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Ambitious national power plan faces big challenges

Update: February, 04/2012 - 10:12

Viet Nam Energy Association chairman Tran Viet Ngai spoke with Cong Thuong (Industry and Trade) newspaper about the nation's 10-year master plan for electricity, known as Master Plan Seven.

What are the goals under Master Plan VII?

The electricity sector has been making efforts to meet national power demand and the number of blackouts has fallen significantly thanks to sufficient reservoir levels and a slower industrial growth rate. However, real challenges are ahead.

Master Plan VII was developed meticulously and comprehensively, targeting to increase the country's total power capacity to 75,000MW by 2020 and contributing to meet 70 per cent of the goals set in the national economic development plan. So far, however, Viet Nam can produce 24,000MW, so whether another 51,000MW can be added in the next nine years is a tough call.

Do you have any recommendations?

Up to now, almost all the hydroelectric reserves with a capacity of 50MW or more have been exploited, and resources of coal, gas and oil are being depleted while nuclear power development remains only on paper. Under the plan, by 2020, coal-fired generation will account for 46 per cent of total power supply, meaning that 79 million tonnes of coal will be required. Similarly, about 5 billion cu.m of gas is currently being used to generate power, but by 2020, 15-20 billion cu.m will be needed. Where are we going to get all this coal and gas?

The three major sources of coal are now the coal basin in the northern province of Quang Ninh, the Red River coal basin and imports. There is over a billion tonnes of coal left in the Quang Ninh coal basin, but to extract 2.5-3 million tonnes annually, we need US$300 million to build a mining facility. An investment of $3 billion could help get another 30 million tonnes of coal annually. While domestic clean coal costs $50 per tonne, each tonne of imported crude coal is $110-120, a figure expected to increase. Let alone the fact that only two countries – Australia and Indonesia – have agreed to sell us coal with limited volume.

The Red River coal basin has more potential, with the reserved of 200 billion tonnes, but it's not easy to exploit coal there because the river delta is a fat land for agriculture production and has high population density. Scientists are thinking about coal gasification in densely populated areas, including Ha Noi, Hai Phong, Hung Yen and mining in other places such as Thai Binh, Ha Nam and Nam Dinh. To do so, it's time to start conducting studies to identify mining positions.

Meanwhile, gas supplies for power generation meet 37 per cent of demand. As a result, importing liquefied gases should be taken into account to ensure capacity to generate 10,000MW as planned.

There is a high potential for renewable energy, but to develop nuclear power, Viet Nam depends entirely on overseas resources, including materials and human resources. The country also has a huge potential for wind power which requires not only time but significant investment. Solar power could be concentrated in rural and mountainous areas or on islands. Small hydroelectric plants should also be built in remote areas to avoid massive deforestation for large dam projects and minimise the need to finance an additional grid network.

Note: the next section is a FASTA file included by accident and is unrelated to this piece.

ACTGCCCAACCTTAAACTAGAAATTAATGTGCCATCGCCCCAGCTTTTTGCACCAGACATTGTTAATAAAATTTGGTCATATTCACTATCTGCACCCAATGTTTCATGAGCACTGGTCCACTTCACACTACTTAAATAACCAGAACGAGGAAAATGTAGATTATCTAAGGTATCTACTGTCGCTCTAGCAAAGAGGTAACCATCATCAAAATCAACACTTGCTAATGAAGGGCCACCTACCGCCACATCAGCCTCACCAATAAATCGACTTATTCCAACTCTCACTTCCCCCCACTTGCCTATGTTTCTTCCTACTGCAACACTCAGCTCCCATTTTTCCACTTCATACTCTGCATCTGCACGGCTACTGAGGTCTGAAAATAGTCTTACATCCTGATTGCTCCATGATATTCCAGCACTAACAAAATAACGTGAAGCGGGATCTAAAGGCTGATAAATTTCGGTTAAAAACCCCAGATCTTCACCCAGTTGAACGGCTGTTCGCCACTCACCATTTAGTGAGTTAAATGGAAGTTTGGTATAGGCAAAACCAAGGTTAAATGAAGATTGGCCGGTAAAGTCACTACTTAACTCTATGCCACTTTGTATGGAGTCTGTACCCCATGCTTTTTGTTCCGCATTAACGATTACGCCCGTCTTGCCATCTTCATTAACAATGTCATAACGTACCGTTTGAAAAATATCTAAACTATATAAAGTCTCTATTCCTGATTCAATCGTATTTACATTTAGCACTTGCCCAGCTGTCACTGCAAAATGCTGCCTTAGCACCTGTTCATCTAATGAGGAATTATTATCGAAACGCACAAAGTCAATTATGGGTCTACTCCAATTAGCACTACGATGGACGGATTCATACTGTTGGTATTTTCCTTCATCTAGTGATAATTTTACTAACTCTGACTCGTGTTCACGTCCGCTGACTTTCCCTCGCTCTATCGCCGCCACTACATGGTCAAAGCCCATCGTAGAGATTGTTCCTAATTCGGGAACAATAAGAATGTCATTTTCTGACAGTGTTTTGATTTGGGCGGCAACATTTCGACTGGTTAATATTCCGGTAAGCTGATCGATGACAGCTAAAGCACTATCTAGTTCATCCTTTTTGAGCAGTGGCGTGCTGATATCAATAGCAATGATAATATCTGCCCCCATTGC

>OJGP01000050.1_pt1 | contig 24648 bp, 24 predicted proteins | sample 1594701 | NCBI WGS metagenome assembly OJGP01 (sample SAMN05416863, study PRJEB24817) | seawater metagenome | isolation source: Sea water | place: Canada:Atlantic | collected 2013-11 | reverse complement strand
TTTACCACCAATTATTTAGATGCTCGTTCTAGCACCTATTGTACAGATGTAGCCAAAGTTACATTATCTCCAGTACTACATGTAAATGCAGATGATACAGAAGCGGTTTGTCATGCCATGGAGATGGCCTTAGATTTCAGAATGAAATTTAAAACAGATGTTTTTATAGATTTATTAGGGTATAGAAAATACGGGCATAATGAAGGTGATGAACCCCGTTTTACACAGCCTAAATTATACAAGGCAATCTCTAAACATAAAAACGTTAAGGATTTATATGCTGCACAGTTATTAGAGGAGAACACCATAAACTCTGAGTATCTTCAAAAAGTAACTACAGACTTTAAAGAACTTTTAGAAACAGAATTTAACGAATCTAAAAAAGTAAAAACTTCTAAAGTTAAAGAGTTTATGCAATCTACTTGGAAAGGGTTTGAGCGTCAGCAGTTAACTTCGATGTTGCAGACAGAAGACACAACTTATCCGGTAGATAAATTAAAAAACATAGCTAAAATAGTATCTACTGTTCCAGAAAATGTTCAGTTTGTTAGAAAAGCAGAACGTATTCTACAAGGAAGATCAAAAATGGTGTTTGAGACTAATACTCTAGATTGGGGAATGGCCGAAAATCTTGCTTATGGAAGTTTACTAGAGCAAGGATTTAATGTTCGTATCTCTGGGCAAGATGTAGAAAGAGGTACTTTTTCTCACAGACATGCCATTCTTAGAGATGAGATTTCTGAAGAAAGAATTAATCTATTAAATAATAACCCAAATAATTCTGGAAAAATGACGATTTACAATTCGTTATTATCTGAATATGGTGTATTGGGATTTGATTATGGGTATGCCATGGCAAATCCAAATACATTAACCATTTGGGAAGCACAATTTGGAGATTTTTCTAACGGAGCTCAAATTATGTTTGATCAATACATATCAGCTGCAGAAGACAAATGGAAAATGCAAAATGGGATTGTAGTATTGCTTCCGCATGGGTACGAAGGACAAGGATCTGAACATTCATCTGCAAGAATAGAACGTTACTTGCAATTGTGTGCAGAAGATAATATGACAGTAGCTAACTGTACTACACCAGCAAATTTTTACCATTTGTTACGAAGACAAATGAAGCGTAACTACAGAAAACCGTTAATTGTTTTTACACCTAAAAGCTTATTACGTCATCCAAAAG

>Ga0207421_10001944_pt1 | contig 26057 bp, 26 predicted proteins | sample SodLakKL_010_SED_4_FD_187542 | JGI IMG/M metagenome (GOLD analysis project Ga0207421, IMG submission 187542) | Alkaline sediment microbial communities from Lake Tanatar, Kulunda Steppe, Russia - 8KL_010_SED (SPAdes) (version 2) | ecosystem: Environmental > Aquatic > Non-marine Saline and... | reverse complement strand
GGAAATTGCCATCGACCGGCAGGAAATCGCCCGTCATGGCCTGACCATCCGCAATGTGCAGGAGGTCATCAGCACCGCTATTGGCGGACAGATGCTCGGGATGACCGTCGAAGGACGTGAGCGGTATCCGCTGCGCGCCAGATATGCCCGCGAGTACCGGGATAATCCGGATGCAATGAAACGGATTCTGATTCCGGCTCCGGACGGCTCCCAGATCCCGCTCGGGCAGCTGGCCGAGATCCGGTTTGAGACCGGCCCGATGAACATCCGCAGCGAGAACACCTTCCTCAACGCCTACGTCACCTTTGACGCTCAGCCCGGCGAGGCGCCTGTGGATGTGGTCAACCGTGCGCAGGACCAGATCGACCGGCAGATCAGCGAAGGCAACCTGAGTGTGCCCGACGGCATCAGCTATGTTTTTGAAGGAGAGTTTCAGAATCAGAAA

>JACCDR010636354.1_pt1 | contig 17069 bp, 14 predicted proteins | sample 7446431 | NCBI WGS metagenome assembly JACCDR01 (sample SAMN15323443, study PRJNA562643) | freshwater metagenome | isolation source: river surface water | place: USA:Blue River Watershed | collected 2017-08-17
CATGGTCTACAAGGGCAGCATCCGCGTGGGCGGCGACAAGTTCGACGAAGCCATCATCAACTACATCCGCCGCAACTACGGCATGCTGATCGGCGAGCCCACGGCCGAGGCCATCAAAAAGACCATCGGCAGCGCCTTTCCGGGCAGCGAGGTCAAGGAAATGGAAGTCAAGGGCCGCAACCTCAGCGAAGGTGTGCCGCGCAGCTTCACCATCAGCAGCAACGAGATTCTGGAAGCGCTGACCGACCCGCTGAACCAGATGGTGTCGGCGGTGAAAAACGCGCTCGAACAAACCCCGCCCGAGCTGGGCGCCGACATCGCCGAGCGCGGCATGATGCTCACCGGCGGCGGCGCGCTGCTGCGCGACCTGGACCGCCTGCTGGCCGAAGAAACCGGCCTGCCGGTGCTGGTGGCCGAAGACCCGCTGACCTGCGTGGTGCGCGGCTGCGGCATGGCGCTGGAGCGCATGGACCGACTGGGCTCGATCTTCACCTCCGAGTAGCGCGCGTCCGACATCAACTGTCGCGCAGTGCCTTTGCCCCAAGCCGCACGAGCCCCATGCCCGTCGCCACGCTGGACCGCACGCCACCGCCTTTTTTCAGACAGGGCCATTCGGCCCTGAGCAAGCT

The remaining thing is to instruct people to use electricity safely and effectively.

Where is the financing going to come from to increase capacity?

To get a bank financing for mines, 30 per cent of counterpart capital is needed, or $200 billion to add another 51,000MW in capacity over the next 9 years. The country can manage 40 per cent of the needed investment and domestic banks can offer $10 billion at maximum. Meanwhile, official development assistance (ODA) gives priority to social welfare projects, not power projects.

Alongside Master Plan VII, we need a financing plan. It now takes 7-8 years to build a thermal power plant. So, to ensure the success of Master Plan VII, plant construction should begin this year. In addition, bidding policies and power pricing policies also need to be reformed. Power prices are not attractive to investors since they remain controlled to help curb inflation. Subsidies are needed to develop renewal energy but it's not easy to find funding.

What should the Government do to realise Master Plan VII?

I can think of three key measures. First, the Government should establish a steering committee empowered to make decisions on finance and staffing instead of waiting for months for approval from the Government or relevant agencies. Second, the progress of projects must be inspected regularly and ineffective ones suspended and their investment withdrawn. Third, the key to ensuring the success of a project is to select competent contractors in terms of experience, financing and multi-sector co-operation.

This was proven effective in the construction of the 500kV grid which Viet Nam completed in two years thanks to the co-operation of the armed forces, while similar construction in other countries has taken eight years. In another case, the Son La hydroelectric plant was completed two years ahead of schedule thanks to selection of the right contractor and having proper policies for land clearance and resettlement of affected residents. — VNS

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